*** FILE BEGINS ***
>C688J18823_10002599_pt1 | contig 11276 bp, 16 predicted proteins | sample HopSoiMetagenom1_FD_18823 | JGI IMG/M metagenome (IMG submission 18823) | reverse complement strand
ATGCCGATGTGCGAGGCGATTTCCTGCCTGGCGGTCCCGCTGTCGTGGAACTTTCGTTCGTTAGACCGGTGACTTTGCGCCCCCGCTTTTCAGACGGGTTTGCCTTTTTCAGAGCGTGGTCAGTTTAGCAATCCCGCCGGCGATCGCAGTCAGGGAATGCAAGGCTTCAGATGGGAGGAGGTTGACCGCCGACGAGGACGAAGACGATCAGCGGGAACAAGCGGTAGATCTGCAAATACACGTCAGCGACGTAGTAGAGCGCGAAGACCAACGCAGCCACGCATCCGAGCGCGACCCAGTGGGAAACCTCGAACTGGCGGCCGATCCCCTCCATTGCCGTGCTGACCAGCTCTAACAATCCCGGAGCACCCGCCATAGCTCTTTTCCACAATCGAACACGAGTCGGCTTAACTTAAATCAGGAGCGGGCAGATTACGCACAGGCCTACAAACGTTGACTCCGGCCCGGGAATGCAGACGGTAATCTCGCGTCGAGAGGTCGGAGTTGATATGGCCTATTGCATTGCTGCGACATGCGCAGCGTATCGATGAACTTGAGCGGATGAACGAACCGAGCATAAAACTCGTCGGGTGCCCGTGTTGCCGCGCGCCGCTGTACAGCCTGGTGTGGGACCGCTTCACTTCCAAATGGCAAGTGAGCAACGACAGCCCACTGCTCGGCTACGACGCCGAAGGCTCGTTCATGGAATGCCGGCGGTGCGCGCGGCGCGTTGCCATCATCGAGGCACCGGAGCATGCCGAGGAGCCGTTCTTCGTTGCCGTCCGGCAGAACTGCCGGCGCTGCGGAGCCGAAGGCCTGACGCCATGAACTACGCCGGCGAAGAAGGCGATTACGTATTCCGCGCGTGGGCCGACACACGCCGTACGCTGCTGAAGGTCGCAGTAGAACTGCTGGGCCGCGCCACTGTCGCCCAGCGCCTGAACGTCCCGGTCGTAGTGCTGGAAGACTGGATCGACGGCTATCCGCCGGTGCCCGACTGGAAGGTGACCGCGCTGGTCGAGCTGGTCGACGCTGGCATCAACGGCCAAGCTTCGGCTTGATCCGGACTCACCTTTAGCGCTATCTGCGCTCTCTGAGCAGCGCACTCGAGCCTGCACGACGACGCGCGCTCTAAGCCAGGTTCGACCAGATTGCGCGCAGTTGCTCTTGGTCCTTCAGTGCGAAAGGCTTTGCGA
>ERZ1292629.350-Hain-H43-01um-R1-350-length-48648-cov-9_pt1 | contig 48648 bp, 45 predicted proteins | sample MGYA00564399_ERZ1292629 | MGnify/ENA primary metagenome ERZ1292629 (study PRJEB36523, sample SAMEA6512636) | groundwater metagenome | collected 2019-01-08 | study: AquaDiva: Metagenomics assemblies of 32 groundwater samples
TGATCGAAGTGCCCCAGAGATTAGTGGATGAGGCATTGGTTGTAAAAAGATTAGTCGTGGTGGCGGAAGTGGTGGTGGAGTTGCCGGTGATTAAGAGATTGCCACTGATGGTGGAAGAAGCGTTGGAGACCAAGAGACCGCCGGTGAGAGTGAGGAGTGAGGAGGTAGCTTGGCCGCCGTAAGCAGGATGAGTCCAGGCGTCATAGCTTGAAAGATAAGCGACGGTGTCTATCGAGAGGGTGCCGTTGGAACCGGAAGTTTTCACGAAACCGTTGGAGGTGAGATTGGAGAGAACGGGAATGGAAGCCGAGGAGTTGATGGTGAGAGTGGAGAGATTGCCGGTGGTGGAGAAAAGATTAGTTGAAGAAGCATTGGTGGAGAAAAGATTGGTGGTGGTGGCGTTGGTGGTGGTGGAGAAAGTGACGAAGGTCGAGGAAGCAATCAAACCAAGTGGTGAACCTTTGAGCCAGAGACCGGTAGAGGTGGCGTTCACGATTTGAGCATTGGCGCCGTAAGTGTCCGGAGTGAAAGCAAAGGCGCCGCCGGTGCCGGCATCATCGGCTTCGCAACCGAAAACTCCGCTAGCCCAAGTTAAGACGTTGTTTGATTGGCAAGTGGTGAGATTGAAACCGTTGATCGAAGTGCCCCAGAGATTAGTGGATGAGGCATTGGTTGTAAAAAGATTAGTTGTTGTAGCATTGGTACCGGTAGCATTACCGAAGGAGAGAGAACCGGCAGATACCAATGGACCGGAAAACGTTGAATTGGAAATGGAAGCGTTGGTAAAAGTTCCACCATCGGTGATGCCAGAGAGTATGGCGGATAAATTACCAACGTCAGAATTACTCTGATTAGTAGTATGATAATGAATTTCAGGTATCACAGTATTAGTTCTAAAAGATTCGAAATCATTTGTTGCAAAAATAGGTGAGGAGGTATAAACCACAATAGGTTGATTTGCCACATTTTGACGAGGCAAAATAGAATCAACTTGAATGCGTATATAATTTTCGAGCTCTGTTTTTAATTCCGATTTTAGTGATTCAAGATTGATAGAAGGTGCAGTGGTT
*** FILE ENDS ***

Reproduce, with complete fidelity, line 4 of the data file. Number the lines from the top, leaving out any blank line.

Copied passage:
TGATCGAAGTGCCCCAGAGATTAGTGGATGAGGCATTGGTTGTAAAAAGATTAGTCGTGGTGGCGGAAGTGGTGGTGGAGTTGCCGGTGATTAAGAGATTGCCACTGATGGTGGAAGAAGCGTTGGAGACCAAGAGACCGCCGGTGAGAGTGAGGAGTGAGGAGGTAGCTTGGCCGCCGTAAGCAGGATGAGTCCAGGCGTCATAGCTTGAAAGATAAGCGACGGTGTCTATCGAGAGGGTGCCGTTGGAACCGGAAGTTTTCACGAAACCGTTGGAGGTGAGATTGGAGAGAACGGGAATGGAAGCCGAGGAGTTGATGGTGAGAGTGGAGAGATTGCCGGTGGTGGAGAAAAGATTAGTTGAAGAAGCATTGGTGGAGAAAAGATTGGTGGTGGTGGCGTTGGTGGTGGTGGAGAAAGTGACGAAGGTCGAGGAAGCAATCAAACCAAGTGGTGAACCTTTGAGCCAGAGACCGGTAGAGGTGGCGTTCACGATTTGAGCATTGGCGCCGTAAGTGTCCGGAGTGAAAGCAAAGGCGCCGCCGGTGCCGGCATCATCGGCTTCGCAACCGAAAACTCCGCTAGCCCAAGTTAAGACGTTGTTTGATTGGCAAGTGGTGAGATTGAAACCGTTGATCGAAGTGCCCCAGAGATTAGTGGATGAGGCATTGGTTGTAAAAAGATTAGTTGTTGTAGCATTGGTACCGGTAGCATTACCGAAGGAGAGAGAACCGGCAGATACCAATGGACCGGAAAACGTTGAATTGGAAATGGAAGCGTTGGTAAAAGTTCCACCATCGGTGATGCCAGAGAGTATGGCGGATAAATTACCAACGTCAGAATTACTCTGATTAGTAGTATGATAATGAATTTCAGGTATCACAGTATTAGTTCTAAAAGATTCGAAATCATTTGTTGCAAAAATAGGTGAGGAGGTATAAACCACAATAGGTTGATTTGCCACATTTTGACGAGGCAAAATAGAATCAACTTGAATGCGTATATAATTTTCGAGCTCTGTTTTTAATTCCGATTTTAGTGATTCAAGATTGATAGAAGGTGCAGTGGTT